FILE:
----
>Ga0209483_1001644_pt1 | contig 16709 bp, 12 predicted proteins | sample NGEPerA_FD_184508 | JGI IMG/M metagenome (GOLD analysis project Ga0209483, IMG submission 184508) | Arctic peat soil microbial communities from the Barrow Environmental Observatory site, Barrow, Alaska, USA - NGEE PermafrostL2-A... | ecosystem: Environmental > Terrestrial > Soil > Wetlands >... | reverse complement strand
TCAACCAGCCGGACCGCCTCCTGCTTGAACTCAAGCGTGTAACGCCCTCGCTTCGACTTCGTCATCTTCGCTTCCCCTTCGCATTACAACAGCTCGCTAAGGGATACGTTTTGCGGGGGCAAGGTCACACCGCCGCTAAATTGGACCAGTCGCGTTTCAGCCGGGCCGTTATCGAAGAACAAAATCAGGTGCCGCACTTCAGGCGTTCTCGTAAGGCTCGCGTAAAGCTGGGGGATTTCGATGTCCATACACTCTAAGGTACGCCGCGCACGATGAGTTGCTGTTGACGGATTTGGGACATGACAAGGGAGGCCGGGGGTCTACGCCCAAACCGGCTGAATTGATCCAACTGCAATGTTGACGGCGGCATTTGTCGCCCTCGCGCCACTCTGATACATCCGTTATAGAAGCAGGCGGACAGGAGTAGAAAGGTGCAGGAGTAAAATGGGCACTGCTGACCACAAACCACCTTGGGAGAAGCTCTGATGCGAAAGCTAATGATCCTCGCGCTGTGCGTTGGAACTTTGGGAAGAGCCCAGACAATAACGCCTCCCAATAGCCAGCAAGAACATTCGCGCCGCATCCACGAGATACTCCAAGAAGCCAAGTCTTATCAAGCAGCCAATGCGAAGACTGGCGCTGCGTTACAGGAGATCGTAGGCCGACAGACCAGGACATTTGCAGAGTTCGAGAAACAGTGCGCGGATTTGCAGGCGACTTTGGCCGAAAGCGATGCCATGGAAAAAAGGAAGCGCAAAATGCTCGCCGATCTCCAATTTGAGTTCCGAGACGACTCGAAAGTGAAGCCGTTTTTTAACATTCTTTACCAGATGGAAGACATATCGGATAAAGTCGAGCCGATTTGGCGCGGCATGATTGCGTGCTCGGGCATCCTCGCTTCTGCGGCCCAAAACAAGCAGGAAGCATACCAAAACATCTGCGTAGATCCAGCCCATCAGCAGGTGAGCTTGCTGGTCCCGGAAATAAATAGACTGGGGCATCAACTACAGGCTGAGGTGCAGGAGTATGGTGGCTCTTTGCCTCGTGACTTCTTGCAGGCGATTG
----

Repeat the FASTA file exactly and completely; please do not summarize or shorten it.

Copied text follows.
>Ga0209483_1001644_pt1 | contig 16709 bp, 12 predicted proteins | sample NGEPerA_FD_184508 | JGI IMG/M metagenome (GOLD analysis project Ga0209483, IMG submission 184508) | Arctic peat soil microbial communities from the Barrow Environmental Observatory site, Barrow, Alaska, USA - NGEE PermafrostL2-A... | ecosystem: Environmental > Terrestrial > Soil > Wetlands >... | reverse complement strand
TCAACCAGCCGGACCGCCTCCTGCTTGAACTCAAGCGTGTAACGCCCTCGCTTCGACTTCGTCATCTTCGCTTCCCCTTCGCATTACAACAGCTCGCTAAGGGATACGTTTTGCGGGGGCAAGGTCACACCGCCGCTAAATTGGACCAGTCGCGTTTCAGCCGGGCCGTTATCGAAGAACAAAATCAGGTGCCGCACTTCAGGCGTTCTCGTAAGGCTCGCGTAAAGCTGGGGGATTTCGATGTCCATACACTCTAAGGTACGCCGCGCACGATGAGTTGCTGTTGACGGATTTGGGACATGACAAGGGAGGCCGGGGGTCTACGCCCAAACCGGCTGAATTGATCCAACTGCAATGTTGACGGCGGCATTTGTCGCCCTCGCGCCACTCTGATACATCCGTTATAGAAGCAGGCGGACAGGAGTAGAAAGGTGCAGGAGTAAAATGGGCACTGCTGACCACAAACCACCTTGGGAGAAGCTCTGATGCGAAAGCTAATGATCCTCGCGCTGTGCGTTGGAACTTTGGGAAGAGCCCAGACAATAACGCCTCCCAATAGCCAGCAAGAACATTCGCGCCGCATCCACGAGATACTCCAAGAAGCCAAGTCTTATCAAGCAGCCAATGCGAAGACTGGCGCTGCGTTACAGGAGATCGTAGGCCGACAGACCAGGACATTTGCAGAGTTCGAGAAACAGTGCGCGGATTTGCAGGCGACTTTGGCCGAAAGCGATGCCATGGAAAAAAGGAAGCGCAAAATGCTCGCCGATCTCCAATTTGAGTTCCGAGACGACTCGAAAGTGAAGCCGTTTTTTAACATTCTTTACCAGATGGAAGACATATCGGATAAAGTCGAGCCGATTTGGCGCGGCATGATTGCGTGCTCGGGCATCCTCGCTTCTGCGGCCCAAAACAAGCAGGAAGCATACCAAAACATCTGCGTAGATCCAGCCCATCAGCAGGTGAGCTTGCTGGTCCCGGAAATAAATAGACTGGGGCATCAACTACAGGCTGAGGTGCAGGAGTATGGTGGCTCTTTGCCTCGTGACTTCTTGCAGGCGATTG